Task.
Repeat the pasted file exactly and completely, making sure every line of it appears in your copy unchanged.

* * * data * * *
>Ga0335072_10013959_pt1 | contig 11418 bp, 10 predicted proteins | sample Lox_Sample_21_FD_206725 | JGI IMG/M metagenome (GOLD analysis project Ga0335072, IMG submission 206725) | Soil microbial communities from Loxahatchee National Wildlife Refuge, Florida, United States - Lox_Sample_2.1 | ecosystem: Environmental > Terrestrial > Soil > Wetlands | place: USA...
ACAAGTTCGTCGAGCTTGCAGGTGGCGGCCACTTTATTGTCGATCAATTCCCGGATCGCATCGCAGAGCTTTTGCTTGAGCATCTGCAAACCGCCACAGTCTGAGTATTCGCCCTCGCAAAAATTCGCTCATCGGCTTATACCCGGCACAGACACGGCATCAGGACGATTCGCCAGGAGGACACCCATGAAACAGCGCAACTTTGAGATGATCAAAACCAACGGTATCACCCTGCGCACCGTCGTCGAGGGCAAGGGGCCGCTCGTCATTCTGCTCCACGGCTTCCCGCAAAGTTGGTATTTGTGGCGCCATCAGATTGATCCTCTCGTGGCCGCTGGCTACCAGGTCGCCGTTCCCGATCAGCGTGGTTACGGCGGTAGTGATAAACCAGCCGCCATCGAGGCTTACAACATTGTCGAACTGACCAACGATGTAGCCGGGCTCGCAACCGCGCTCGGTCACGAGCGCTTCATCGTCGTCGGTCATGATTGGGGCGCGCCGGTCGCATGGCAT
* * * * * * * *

>Ga0335072_10013959_pt1 | contig 11418 bp, 10 predicted proteins | sample Lox_Sample_21_FD_206725 | JGI IMG/M metagenome (GOLD analysis project Ga0335072, IMG submission 206725) | Soil microbial communities from Loxahatchee National Wildlife Refuge, Florida, United States - Lox_Sample_2.1 | ecosystem: Environmental > Terrestrial > Soil > Wetlands | place: USA...
ACAAGTTCGTCGAGCTTGCAGGTGGCGGCCACTTTATTGTCGATCAATTCCCGGATCGCATCGCAGAGCTTTTGCTTGAGCATCTGCAAACCGCCACAGTCTGAGTATTCGCCCTCGCAAAAATTCGCTCATCGGCTTATACCCGGCACAGACACGGCATCAGGACGATTCGCCAGGAGGACACCCATGAAACAGCGCAACTTTGAGATGATCAAAACCAACGGTATCACCCTGCGCACCGTCGTCGAGGGCAAGGGGCCGCTCGTCATTCTGCTCCACGGCTTCCCGCAAAGTTGGTATTTGTGGCGCCATCAGATTGATCCTCTCGTGGCCGCTGGCTACCAGGTCGCCGTTCCCGATCAGCGTGGTTACGGCGGTAGTGATAAACCAGCCGCCATCGAGGCTTACAACATTGTCGAACTGACCAACGATGTAGCCGGGCTCGCAACCGCGCTCGGTCACGAGCGCTTCATCGTCGTCGGTCATGATTGGGGCGCGCCGGTCGCATGGCAT